June book picks!
This month’s selections run the gamut from historical to political to personal.
From the realm of family history comes “The Beneficiary” by Janny Scott. She is a news journalist and descends from an illustrious Main Line family. Her great grandmother was likely the inspiration for the Katherine Hepburn character in “The Philadelphia Story”. Her family amassed an immense fortune long before there were income taxes and this book describes the accumulation and dissipation of that legacy. It is reminiscent of another book I enjoyed by the New Yorker writer Tad Friend called “Cheerful Money”. It, too, recalls a fortune made and eventually lost, mainly due to lack of ambition and excessive alcohol. Subsequent generations stumble trying to sustain fortunes handed down too easily. Both are fun and honest reads.
For a sharp change of view, “Exit West” by Moshin Hamad tells the story of two young people thrown together by civil unrest and turmoil in their Middle Eastern country and their decision to flee leading to drastic new lives for both.
“The Island of Sea Women” by Lisa See is set on the Korean island of Jeju beginning during Japanese colonialism in the 1930s and proceeding to the current era. The story imparts the trials of the native women who free dive to collect sea urchins, octopus, eels, and other creatures to support their families and the political changes that shape their lives. Korean political history is complicated and often brutal (remember Pachinko?). The physical demands of open diving in frigid waters will chill you on a steamy day.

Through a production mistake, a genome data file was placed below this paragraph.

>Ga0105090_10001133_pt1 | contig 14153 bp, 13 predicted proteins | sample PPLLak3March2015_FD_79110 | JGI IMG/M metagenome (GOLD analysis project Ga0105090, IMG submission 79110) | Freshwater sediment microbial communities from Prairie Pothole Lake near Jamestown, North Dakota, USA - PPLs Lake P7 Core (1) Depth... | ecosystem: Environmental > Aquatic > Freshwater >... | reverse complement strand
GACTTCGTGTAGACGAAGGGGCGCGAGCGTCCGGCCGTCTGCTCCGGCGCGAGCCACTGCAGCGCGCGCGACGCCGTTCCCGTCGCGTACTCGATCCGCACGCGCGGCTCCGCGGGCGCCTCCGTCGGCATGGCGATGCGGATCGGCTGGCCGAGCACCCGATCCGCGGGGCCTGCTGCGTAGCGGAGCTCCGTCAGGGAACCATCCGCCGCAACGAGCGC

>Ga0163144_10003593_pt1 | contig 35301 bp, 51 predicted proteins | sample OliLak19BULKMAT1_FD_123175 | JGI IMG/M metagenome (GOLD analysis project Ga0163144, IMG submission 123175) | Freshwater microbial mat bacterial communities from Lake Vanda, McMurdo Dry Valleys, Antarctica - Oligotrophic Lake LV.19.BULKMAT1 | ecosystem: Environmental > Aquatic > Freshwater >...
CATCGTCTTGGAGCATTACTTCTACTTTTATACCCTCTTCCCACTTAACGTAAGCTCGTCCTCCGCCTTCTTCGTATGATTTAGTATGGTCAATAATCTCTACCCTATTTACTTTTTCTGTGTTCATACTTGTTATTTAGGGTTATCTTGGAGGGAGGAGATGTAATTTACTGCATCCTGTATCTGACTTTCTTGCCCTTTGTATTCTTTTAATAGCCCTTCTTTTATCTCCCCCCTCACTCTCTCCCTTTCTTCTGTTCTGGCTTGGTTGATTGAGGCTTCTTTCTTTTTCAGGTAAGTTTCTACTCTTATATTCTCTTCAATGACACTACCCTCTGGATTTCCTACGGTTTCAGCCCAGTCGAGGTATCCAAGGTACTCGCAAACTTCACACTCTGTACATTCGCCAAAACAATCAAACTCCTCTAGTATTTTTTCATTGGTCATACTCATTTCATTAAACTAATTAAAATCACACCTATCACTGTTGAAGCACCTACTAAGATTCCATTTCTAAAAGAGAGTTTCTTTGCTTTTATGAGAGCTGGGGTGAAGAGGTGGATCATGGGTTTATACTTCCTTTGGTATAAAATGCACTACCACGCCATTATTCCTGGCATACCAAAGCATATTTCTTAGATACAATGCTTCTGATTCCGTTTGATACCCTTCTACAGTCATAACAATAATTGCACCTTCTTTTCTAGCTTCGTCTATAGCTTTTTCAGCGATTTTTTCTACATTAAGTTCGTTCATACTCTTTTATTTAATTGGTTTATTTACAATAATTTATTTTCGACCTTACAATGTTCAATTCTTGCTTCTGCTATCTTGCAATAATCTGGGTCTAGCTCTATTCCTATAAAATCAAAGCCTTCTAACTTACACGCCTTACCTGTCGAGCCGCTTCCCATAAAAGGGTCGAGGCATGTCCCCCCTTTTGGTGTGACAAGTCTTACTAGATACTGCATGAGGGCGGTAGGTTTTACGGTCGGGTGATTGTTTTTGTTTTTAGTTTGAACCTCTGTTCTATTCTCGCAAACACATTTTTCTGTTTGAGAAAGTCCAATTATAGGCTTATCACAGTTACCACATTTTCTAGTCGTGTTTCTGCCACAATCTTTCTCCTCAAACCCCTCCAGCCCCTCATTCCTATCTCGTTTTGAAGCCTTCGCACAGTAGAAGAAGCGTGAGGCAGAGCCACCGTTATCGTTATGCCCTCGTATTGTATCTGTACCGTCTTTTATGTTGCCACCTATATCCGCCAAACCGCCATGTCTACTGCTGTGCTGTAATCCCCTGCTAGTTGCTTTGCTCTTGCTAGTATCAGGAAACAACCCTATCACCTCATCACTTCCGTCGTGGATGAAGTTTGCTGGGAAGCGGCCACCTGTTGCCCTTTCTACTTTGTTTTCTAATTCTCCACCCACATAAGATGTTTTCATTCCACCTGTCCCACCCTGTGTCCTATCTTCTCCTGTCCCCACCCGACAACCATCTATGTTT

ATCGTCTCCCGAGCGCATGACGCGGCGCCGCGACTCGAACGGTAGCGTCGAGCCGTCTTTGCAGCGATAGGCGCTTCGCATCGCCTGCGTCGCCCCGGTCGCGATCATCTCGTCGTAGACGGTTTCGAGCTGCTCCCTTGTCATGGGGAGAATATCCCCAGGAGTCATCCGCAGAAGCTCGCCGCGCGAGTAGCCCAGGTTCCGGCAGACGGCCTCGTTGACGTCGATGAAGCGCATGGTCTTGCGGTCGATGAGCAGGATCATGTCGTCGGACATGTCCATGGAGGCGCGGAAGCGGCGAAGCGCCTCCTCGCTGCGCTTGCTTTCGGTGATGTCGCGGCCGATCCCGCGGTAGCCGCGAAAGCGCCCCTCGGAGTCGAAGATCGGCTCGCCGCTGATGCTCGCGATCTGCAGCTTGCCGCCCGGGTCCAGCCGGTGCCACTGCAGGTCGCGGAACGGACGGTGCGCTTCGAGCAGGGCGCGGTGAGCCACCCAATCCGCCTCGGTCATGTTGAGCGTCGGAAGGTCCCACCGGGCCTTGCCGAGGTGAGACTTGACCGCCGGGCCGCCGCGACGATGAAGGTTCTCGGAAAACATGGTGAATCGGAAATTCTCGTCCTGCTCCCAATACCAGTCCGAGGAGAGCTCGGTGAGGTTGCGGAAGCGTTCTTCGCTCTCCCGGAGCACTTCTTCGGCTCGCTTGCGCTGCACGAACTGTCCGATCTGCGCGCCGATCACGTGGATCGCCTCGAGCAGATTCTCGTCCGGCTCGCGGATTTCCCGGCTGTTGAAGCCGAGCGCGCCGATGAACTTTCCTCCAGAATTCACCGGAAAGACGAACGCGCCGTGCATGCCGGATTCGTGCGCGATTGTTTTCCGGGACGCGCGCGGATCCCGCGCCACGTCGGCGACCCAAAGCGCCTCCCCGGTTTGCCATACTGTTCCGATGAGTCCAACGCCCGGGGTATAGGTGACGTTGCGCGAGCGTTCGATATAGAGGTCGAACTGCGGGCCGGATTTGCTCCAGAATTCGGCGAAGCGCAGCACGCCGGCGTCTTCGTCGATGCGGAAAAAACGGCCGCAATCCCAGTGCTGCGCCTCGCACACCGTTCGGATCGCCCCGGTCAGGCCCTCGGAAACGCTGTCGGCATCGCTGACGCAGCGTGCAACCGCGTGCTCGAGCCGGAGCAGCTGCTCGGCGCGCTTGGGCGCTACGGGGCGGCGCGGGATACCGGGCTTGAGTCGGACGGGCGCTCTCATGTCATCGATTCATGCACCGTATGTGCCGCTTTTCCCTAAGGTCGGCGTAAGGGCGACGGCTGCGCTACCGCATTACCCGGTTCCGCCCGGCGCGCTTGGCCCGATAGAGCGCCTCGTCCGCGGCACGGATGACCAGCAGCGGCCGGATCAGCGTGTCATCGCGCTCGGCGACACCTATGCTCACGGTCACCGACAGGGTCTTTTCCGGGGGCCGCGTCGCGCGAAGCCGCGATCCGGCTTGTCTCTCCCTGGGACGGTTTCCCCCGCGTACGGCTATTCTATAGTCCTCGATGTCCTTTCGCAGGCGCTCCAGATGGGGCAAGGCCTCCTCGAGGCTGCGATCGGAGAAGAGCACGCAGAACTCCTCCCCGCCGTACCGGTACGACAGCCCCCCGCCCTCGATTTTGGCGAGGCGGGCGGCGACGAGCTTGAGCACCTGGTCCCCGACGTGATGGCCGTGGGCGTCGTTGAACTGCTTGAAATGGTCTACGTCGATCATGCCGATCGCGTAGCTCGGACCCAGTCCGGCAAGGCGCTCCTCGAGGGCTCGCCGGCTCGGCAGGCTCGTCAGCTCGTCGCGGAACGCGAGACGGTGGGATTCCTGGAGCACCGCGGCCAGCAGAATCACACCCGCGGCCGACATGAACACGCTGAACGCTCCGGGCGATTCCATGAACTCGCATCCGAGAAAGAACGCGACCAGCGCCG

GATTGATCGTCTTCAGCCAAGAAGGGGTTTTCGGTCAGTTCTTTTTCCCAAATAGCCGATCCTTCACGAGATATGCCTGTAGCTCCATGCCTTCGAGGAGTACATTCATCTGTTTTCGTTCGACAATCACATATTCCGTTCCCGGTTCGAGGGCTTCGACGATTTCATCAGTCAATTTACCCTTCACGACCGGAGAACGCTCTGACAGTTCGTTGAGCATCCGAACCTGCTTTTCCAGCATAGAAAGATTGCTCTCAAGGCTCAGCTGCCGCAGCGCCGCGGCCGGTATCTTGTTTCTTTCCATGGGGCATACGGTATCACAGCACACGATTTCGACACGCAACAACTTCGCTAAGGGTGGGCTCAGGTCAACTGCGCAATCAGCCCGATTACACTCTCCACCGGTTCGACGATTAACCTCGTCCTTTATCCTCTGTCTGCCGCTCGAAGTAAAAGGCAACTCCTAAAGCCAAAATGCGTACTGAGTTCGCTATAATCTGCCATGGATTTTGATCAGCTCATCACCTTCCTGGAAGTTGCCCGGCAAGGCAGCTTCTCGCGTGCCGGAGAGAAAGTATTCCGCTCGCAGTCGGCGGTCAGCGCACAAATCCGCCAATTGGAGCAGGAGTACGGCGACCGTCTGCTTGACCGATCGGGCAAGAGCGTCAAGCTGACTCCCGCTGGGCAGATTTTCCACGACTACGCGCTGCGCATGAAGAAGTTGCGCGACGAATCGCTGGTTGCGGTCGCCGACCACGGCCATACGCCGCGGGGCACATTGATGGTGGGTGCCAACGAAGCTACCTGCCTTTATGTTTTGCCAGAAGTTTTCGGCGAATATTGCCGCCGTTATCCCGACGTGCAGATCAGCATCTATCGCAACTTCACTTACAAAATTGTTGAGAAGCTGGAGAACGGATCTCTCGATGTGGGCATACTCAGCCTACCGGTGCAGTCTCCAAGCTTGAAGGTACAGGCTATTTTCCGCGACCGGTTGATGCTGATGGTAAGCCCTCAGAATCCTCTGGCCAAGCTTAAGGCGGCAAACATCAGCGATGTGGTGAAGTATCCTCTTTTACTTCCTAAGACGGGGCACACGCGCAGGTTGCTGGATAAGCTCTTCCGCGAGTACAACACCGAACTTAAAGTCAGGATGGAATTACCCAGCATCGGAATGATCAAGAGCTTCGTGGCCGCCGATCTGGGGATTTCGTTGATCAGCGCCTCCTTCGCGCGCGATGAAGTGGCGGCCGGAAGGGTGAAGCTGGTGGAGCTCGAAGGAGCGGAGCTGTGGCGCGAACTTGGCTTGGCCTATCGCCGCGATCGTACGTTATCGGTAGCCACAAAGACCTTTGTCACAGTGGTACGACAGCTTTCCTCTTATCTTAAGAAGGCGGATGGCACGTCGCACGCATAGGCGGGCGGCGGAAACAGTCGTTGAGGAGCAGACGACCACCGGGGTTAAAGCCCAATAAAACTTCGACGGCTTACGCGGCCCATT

For more escapist fare, “Fall Back Down When I Die” by Joe Wilkins is set in contemporary Montana mixing land rights, wolf hunting and a young ranch hand. The writer Peter May is new to me, but his political thrillers are superb.
“The Man With No Face” by Peter May was originally published in 1979 but he has updated it and republished it as it is so relevant in 2019. Brexit, political subterfuge, politicians making money on the side, you get it.
Because I cannot get enough of our local history- “Dawson’s Fall” by Roxana Robinson reveals the story of her great grandfather Frank Dawson, editor of The News and Courier paper here in Charleston. He used his platform for equality in the late 1800s only to fall victim to Southern man code.
“The Cigar Factory” by Michele Moore brings us to the years of the World Wars and social and political conditions in our city focusing on workers at the cigar factory – the building on East Bay which now houses Mercantile & Mash and other businesses. This book won the award for American Historical Fiction and conveys the racism, sexual harassment and worker exploitation of the time without becoming histrionic.
Becky Bechhold is a Daniel Island resident who describes herself as “a voracious reader.” Prior to moving to the island, she was part of a book club that had met for over 20 years. She has a record of all the books they read!